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J Neurophysiol. 2011 Sep;106(3):1179-90. doi: 10.1152/jn.01054.2010. Epub 2011 Jun 8.

Modulation of shifting receptive field activity in frontal eye field by visual salience.

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Laboratory of Sensorimotor Research, National Eye Institute, 49 Convent Drive, Bethesda, MD 20982-4435, USA.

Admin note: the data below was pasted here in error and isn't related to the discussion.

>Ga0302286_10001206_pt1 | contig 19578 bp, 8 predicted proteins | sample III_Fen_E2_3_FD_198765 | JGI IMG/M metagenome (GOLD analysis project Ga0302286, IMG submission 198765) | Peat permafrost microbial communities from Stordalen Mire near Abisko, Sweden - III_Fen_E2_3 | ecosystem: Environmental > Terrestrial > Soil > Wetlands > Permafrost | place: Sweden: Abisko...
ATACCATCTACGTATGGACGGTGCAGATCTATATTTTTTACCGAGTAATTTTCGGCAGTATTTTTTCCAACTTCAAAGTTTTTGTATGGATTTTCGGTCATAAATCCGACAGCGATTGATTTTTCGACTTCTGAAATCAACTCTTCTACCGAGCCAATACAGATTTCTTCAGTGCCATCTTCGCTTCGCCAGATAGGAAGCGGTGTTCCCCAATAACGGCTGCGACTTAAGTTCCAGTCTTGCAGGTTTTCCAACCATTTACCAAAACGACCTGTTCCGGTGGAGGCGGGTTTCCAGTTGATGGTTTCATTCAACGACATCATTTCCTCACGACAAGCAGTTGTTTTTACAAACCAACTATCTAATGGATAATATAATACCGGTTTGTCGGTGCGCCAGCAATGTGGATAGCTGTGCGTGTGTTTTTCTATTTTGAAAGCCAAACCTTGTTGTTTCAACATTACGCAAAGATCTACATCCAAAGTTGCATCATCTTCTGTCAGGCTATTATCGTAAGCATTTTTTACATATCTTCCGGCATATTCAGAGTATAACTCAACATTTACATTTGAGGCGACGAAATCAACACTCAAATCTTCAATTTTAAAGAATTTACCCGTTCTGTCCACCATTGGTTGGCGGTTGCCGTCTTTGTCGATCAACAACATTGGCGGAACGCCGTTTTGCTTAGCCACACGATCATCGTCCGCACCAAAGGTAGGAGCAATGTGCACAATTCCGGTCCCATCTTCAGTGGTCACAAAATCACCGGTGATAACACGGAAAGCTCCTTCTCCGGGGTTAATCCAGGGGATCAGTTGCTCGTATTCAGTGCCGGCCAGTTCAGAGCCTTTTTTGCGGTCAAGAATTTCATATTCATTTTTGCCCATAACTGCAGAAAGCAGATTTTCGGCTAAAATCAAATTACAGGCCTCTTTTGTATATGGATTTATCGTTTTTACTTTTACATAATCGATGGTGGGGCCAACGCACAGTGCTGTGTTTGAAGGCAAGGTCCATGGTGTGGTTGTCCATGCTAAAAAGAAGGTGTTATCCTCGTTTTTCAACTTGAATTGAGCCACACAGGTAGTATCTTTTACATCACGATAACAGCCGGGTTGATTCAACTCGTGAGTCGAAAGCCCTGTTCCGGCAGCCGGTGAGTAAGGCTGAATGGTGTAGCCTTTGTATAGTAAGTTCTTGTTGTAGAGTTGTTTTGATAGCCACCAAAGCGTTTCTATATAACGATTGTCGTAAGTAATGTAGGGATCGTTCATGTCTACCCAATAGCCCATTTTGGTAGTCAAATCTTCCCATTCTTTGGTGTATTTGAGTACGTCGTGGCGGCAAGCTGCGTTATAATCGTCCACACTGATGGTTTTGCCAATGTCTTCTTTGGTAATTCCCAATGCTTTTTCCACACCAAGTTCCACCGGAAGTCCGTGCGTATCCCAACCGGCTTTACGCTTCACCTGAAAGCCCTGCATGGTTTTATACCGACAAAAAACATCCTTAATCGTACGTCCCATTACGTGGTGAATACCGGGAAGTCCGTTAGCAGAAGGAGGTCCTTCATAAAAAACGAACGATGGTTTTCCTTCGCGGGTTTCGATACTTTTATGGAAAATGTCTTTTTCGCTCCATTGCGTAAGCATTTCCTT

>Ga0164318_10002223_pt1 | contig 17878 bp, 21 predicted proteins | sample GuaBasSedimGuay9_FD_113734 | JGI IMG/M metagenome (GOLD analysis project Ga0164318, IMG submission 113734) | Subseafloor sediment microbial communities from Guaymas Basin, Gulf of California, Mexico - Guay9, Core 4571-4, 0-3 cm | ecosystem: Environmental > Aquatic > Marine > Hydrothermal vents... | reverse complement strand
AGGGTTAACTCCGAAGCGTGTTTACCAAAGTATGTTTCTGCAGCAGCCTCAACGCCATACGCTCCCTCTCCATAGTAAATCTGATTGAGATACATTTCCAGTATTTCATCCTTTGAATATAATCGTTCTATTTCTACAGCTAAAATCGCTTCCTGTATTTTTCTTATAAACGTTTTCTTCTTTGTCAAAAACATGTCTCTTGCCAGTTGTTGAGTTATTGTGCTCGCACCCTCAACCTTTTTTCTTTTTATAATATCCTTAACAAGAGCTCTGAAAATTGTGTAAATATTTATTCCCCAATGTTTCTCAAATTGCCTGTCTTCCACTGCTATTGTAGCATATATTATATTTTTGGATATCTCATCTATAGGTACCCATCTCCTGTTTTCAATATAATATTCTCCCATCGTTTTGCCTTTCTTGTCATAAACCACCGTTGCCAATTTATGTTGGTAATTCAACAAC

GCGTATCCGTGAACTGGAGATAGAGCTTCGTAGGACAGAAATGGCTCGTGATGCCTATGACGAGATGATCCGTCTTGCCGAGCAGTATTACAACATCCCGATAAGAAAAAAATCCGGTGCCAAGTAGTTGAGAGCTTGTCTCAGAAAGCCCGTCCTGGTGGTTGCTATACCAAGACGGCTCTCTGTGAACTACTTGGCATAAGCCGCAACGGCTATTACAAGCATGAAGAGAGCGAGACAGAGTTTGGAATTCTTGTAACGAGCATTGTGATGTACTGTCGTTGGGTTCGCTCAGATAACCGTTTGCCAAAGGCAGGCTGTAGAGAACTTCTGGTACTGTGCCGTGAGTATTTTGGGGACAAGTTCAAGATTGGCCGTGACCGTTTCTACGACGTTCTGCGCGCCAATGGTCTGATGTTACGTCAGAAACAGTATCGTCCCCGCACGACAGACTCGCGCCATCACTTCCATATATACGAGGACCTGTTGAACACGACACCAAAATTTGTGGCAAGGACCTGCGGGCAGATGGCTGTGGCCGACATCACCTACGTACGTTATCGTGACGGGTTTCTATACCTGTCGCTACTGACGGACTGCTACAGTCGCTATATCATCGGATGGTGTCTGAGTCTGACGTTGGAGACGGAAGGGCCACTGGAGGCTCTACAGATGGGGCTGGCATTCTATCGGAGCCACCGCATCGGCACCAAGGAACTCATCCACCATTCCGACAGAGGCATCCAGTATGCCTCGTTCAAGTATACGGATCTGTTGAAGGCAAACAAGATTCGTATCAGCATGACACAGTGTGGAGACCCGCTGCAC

In the monkey frontal eye field (FEF), the sensitivity of some neurons to visual stimulation changes just before a saccade. Sensitivity shifts from the spatial location of its current receptive field (RF) to the location of that field after the saccade is completed (the future field, FF). These shifting RFs are thought to contribute to the stability of visual perception across saccades, and in this study we investigated whether the salience of the FF stimulus alters the magnitude of FF activity. We reduced the salience of the usually single flashed stimulus by adding other visual stimuli. We isolated 171 neurons in the FEF of 2 monkeys and did experiments on 50 that had FF activity. In 30% of these, that activity was higher before salience was reduced by adding stimuli. The mean magnitude reduction was 16%. We then determined whether the shifting RFs were more frequent in the central visual field, which would be expected if vision across saccades were only stabilized for the visual field near the fovea. We found no evidence of any skewing of the frequency of shifting receptive fields (or the effects of salience) toward the central visual field. We conclude that the salience of the FF stimulus makes a substantial contribution to the magnitude of FF activity in FEF. In so far as FF activity contributes to visual stability, the salience of the stimulus is probably more important than the region of the visual field in which it falls for determining which objects remain perceptually stable across saccades.

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